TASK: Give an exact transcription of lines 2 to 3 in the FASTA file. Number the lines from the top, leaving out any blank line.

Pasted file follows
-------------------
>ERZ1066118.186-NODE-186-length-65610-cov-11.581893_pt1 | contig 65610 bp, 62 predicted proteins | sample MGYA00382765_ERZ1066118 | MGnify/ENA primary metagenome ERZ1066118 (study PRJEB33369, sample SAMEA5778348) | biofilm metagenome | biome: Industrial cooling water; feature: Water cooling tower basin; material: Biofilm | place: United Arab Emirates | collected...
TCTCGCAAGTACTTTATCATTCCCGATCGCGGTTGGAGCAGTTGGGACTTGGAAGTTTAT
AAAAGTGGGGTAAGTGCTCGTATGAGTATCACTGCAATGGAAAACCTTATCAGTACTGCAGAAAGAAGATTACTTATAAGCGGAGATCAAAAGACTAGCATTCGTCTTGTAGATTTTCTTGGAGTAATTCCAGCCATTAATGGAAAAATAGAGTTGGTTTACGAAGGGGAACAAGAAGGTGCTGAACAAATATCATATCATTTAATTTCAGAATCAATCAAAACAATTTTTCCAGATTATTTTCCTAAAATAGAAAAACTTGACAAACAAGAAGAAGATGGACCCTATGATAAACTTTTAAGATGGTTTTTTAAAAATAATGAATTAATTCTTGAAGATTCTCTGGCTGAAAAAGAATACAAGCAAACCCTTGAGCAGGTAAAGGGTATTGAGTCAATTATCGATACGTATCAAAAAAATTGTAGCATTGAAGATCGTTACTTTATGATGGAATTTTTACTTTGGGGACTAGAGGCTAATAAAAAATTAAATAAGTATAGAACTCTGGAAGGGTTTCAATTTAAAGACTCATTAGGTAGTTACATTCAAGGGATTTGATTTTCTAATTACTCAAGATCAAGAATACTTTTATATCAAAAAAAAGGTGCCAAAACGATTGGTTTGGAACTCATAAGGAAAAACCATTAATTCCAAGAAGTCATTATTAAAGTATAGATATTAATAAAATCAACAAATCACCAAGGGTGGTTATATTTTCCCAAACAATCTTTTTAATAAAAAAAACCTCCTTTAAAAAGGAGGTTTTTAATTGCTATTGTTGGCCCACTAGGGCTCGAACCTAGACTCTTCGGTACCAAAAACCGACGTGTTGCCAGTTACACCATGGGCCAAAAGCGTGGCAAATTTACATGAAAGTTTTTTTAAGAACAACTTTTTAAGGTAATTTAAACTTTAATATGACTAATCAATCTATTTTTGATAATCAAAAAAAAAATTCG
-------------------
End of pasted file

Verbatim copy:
TCTCGCAAGTACTTTATCATTCCCGATCGCGGTTGGAGCAGTTGGGACTTGGAAGTTTAT
AAAAGTGGGGTAAGTGCTCGTATGAGTATCACTGCAATGGAAAACCTTATCAGTACTGCAGAAAGAAGATTACTTATAAGCGGAGATCAAAAGACTAGCATTCGTCTTGTAGATTTTCTTGGAGTAATTCCAGCCATTAATGGAAAAATAGAGTTGGTTTACGAAGGGGAACAAGAAGGTGCTGAACAAATATCATATCATTTAATTTCAGAATCAATCAAAACAATTTTTCCAGATTATTTTCCTAAAATAGAAAAACTTGACAAACAAGAAGAAGATGGACCCTATGATAAACTTTTAAGATGGTTTTTTAAAAATAATGAATTAATTCTTGAAGATTCTCTGGCTGAAAAAGAATACAAGCAAACCCTTGAGCAGGTAAAGGGTATTGAGTCAATTATCGATACGTATCAAAAAAATTGTAGCATTGAAGATCGTTACTTTATGATGGAATTTTTACTTTGGGGACTAGAGGCTAATAAAAAATTAAATAAGTATAGAACTCTGGAAGGGTTTCAATTTAAAGACTCATTAGGTAGTTACATTCAAGGGATTTGATTTTCTAATTACTCAAGATCAAGAATACTTTTATATCAAAAAAAAGGTGCCAAAACGATTGGTTTGGAACTCATAAGGAAAAACCATTAATTCCAAGAAGTCATTATTAAAGTATAGATATTAATAAAATCAACAAATCACCAAGGGTGGTTATATTTTCCCAAACAATCTTTTTAATAAAAAAAACCTCCTTTAAAAAGGAGGTTTTTAATTGCTATTGTTGGCCCACTAGGGCTCGAACCTAGACTCTTCGGTACCAAAAACCGACGTGTTGCCAGTTACACCATGGGCCAAAAGCGTGGCAAATTTACATGAAAGTTTTTTTAAGAACAACTTTTTAAGGTAATTTAAACTTTAATATGACTAATCAATCTATTTTTGATAATCAAAAAAAAAATTCG